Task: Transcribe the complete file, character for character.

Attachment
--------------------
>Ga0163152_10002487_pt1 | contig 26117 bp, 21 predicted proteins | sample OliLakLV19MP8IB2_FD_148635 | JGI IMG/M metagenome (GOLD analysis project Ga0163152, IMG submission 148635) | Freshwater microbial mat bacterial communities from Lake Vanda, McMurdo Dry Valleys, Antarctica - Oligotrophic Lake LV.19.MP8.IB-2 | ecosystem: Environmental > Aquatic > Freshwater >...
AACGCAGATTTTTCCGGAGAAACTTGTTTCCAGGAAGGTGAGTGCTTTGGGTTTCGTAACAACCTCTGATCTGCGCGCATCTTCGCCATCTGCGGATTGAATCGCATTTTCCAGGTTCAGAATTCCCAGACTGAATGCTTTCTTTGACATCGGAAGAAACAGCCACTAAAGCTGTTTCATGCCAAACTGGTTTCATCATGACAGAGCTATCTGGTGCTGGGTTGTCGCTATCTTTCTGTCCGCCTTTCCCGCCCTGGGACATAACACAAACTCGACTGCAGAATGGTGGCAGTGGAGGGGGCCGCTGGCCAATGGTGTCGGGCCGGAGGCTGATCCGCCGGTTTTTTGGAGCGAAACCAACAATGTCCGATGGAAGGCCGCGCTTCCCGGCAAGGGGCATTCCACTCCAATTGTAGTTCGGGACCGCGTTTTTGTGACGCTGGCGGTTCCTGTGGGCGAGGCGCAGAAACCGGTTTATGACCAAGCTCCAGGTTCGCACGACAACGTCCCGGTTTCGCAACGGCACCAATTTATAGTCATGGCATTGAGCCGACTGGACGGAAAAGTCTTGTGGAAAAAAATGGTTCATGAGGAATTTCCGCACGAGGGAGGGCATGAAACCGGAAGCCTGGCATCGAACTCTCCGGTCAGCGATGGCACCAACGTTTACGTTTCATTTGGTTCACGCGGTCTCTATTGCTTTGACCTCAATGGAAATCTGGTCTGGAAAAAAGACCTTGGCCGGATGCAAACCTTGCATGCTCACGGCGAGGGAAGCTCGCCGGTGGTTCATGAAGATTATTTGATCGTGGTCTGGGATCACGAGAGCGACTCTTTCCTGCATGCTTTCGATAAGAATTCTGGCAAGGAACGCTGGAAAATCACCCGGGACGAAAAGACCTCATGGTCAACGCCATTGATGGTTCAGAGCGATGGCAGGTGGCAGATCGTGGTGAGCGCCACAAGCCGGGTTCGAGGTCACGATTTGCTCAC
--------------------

>Ga0163152_10002487_pt1 | contig 26117 bp, 21 predicted proteins | sample OliLakLV19MP8IB2_FD_148635 | JGI IMG/M metagenome (GOLD analysis project Ga0163152, IMG submission 148635) | Freshwater microbial mat bacterial communities from Lake Vanda, McMurdo Dry Valleys, Antarctica - Oligotrophic Lake LV.19.MP8.IB-2 | ecosystem: Environmental > Aquatic > Freshwater >...
AACGCAGATTTTTCCGGAGAAACTTGTTTCCAGGAAGGTGAGTGCTTTGGGTTTCGTAACAACCTCTGATCTGCGCGCATCTTCGCCATCTGCGGATTGAATCGCATTTTCCAGGTTCAGAATTCCCAGACTGAATGCTTTCTTTGACATCGGAAGAAACAGCCACTAAAGCTGTTTCATGCCAAACTGGTTTCATCATGACAGAGCTATCTGGTGCTGGGTTGTCGCTATCTTTCTGTCCGCCTTTCCCGCCCTGGGACATAACACAAACTCGACTGCAGAATGGTGGCAGTGGAGGGGGCCGCTGGCCAATGGTGTCGGGCCGGAGGCTGATCCGCCGGTTTTTTGGAGCGAAACCAACAATGTCCGATGGAAGGCCGCGCTTCCCGGCAAGGGGCATTCCACTCCAATTGTAGTTCGGGACCGCGTTTTTGTGACGCTGGCGGTTCCTGTGGGCGAGGCGCAGAAACCGGTTTATGACCAAGCTCCAGGTTCGCACGACAACGTCCCGGTTTCGCAACGGCACCAATTTATAGTCATGGCATTGAGCCGACTGGACGGAAAAGTCTTGTGGAAAAAAATGGTTCATGAGGAATTTCCGCACGAGGGAGGGCATGAAACCGGAAGCCTGGCATCGAACTCTCCGGTCAGCGATGGCACCAACGTTTACGTTTCATTTGGTTCACGCGGTCTCTATTGCTTTGACCTCAATGGAAATCTGGTCTGGAAAAAAGACCTTGGCCGGATGCAAACCTTGCATGCTCACGGCGAGGGAAGCTCGCCGGTGGTTCATGAAGATTATTTGATCGTGGTCTGGGATCACGAGAGCGACTCTTTCCTGCATGCTTTCGATAAGAATTCTGGCAAGGAACGCTGGAAAATCACCCGGGACGAAAAGACCTCATGGTCAACGCCATTGATGGTTCAGAGCGATGGCAGGTGGCAGATCGTGGTGAGCGCCACAAGCCGGGTTCGAGGTCACGATTTGCTCAC